Boris Johnson's failings over Partygate and Ukraine should lead to his resignation – Angus Robertson MSP
Never has a Prime Minister been so close to being yanked out of office to then hang onto power by the tips of his fingers.
A series of events has, for now, overshadowed the ‘Partygate’ scandal and allowed Boris Johnson to stay on.
The first, of course, is the abysmal failure of the Met Police to execute a timely investigation into the parties held at Downing Street during the coronavirus pandemic.
This bought Johnson some time, but his team needed to make plans to rebuild his credibility to survive the eventual outcome. Such efforts were given the infantile name “Operation Save Big Dog”.
Edinburgh crime: City OAP who went missing has been murdered, police say
Edinburgh bin strike: Here's what to do with your waste while workers are on strike
Edinburgh crime news: Man arrested after Princes Street incident as man, named as Wayne Elliot, has died in hospital
Ex-Fettes College teacher Peter Coshan's disappearance treated as murder
Edinburgh crime: Man who assaulted friend of 15 years as she slept on sofa placed on Sex Offenders Register
Then, Vladimir Putin’s illegal invasion of Ukraine diverted focus. Rightly, the efforts of all who could do something were directed toward the crisis.
I do not doubt even Johnson’s sincerity in wishing to stop the conflict or help the people affected. I am totally sure, however, of his willingness to exploit any circumstances for his own political gain.
Weeks of conflict offered cover for Johnson, with allies dismissing Partygate as irrelevant in the circumstances. Then, a new government scandal reared its head.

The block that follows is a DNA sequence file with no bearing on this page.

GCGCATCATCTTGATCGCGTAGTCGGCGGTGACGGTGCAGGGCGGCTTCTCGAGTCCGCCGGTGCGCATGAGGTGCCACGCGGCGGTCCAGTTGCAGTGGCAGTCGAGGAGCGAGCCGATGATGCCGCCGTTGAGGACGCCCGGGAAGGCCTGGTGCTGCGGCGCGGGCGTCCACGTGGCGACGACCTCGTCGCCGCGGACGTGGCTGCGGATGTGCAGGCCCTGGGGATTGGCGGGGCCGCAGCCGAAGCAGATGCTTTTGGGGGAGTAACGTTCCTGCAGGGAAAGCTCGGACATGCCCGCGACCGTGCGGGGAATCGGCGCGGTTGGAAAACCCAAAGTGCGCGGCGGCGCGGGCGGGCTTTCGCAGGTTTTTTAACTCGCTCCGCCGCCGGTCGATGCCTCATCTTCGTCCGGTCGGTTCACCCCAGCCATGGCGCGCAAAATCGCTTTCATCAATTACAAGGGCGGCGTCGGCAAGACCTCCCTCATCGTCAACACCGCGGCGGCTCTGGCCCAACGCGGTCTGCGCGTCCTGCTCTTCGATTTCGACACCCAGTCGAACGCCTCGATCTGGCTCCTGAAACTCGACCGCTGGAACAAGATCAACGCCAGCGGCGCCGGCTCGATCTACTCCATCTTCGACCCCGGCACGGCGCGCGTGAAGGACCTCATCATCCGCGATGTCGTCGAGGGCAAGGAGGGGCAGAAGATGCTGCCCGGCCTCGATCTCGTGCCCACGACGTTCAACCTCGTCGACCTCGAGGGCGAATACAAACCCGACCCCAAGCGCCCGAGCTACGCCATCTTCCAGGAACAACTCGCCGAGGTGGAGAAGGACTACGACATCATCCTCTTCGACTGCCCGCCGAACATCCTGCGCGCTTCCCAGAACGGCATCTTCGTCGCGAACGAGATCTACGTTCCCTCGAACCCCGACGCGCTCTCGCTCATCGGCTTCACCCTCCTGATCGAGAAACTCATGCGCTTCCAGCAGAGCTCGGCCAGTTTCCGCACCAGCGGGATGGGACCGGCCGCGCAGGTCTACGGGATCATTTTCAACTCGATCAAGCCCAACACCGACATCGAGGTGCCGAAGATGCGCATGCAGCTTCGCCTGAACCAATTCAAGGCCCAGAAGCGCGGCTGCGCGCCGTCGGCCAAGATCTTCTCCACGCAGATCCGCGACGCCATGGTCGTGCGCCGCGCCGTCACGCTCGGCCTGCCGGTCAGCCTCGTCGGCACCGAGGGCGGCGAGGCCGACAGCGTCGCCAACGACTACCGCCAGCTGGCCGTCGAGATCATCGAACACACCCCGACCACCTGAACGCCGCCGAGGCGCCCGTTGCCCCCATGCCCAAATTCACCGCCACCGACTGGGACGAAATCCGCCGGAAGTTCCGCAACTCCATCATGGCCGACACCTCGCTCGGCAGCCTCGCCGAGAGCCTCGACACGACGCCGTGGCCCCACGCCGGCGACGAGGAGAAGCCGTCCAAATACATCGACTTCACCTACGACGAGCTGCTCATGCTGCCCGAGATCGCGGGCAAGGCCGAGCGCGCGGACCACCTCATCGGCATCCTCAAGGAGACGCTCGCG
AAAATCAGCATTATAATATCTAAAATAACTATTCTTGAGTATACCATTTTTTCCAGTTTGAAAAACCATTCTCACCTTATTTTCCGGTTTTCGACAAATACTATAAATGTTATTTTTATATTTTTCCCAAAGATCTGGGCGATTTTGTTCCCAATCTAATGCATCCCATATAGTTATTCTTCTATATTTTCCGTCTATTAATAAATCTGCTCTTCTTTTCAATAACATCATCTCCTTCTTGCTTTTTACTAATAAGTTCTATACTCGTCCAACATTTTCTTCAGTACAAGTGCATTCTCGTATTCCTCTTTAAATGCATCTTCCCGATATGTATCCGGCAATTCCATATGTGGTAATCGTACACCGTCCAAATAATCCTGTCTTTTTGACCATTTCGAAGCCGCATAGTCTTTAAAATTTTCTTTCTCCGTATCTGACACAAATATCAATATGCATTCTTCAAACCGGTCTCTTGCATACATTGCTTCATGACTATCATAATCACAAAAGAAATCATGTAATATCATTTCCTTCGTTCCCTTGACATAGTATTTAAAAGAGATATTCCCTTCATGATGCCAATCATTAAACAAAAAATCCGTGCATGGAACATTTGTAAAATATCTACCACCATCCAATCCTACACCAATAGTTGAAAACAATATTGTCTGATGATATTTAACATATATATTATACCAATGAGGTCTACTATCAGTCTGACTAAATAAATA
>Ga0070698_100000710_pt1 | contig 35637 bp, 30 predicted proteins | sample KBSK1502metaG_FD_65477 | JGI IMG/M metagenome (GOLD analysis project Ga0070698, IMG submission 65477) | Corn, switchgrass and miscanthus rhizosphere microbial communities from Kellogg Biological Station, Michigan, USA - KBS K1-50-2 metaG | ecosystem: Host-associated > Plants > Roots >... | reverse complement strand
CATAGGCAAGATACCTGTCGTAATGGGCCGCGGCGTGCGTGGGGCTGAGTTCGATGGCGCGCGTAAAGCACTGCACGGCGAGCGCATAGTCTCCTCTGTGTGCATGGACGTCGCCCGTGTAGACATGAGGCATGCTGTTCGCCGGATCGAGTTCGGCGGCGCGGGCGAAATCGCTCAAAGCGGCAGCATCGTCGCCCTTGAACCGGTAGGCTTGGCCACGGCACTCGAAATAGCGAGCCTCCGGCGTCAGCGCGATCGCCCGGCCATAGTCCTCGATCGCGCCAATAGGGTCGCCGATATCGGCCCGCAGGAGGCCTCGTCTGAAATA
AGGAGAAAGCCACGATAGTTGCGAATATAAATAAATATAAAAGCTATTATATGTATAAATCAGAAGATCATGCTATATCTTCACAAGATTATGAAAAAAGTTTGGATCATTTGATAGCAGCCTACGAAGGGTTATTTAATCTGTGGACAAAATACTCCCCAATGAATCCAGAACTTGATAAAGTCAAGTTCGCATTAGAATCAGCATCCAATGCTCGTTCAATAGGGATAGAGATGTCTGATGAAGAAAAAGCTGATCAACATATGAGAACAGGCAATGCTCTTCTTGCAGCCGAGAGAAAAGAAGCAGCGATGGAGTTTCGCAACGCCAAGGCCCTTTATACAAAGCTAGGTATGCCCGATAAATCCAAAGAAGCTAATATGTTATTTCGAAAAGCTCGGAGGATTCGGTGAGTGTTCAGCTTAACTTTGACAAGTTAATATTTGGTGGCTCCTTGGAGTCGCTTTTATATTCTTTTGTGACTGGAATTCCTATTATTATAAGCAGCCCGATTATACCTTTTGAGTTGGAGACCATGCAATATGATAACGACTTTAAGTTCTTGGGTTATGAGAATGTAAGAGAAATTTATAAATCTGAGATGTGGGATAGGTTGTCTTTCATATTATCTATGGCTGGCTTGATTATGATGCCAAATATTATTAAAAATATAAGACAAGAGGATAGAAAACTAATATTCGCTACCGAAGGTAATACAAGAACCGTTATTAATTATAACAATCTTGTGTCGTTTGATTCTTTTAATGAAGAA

The revelations about the tax and residential status of Rishi Sunak and his family raise hugely concerning questions about how those who set the taxes of everyone else appear to create circumstances in which they and those around them can avoid taxes. Once more, an event with a new focus provided an opportunity for Johnson to pitch himself as the right Prime Minister for now.
While the Sunak story isn’t good news for the wider government’s popularity, it is near-on impossible to believe the revelations about the Chancellor and his family’s tax and residential circumstances came from anywhere but the Prime Minister’s inner circle.
Indeed, in startlingly helpful timing as the story unfolded, Johnson seized the moment and exited stage left to visit Kyiv and President Zelensky, leaving Sunak to fend for himself.
To be clear, it is right for world leaders to visit and show solidarity with Ukraine. Johnson followed the likes of EU President Ursula von der Leyen and the Polish, Slovenian and Czech prime ministers.
Nonetheless, it was an ideal time for Johnson to make this trip as now Sunak, who, for a while, seemed the likely successor when Johnson succumbed to Partygate, is now out the picture and Boris receives a small bump in Tory support for his visit.
We should neither forget Partygate nor stop looking at Johnson’s real record on handling Ukraine. The UK was far too slow in passing laws to crack down on oligarchs’ money in the UK. It has taken a war waged by Putin for Johnson to publicly admit the presence of corrupt Russian money in the UK, which he and his party have been happy to have swilling around, as it often conveniently spilled over into Conservative party coffers.
Furthermore, despite predicting the Russian government’s invasion of Ukraine in November, the UK Government did not move to pass laws to sanction Putin’s allies until February.
The UK Government’s ‘Homes for Ukraine’ scheme is woefully inadequate, with 1,200 Ukrainians having arrived in the UK. Over 500 are in Scotland following the Scottish Government’s commitment to take as many Ukrainians as needed.
Do not lose sight of Johnson’s failings. They are innumerable and necessitate his resignation.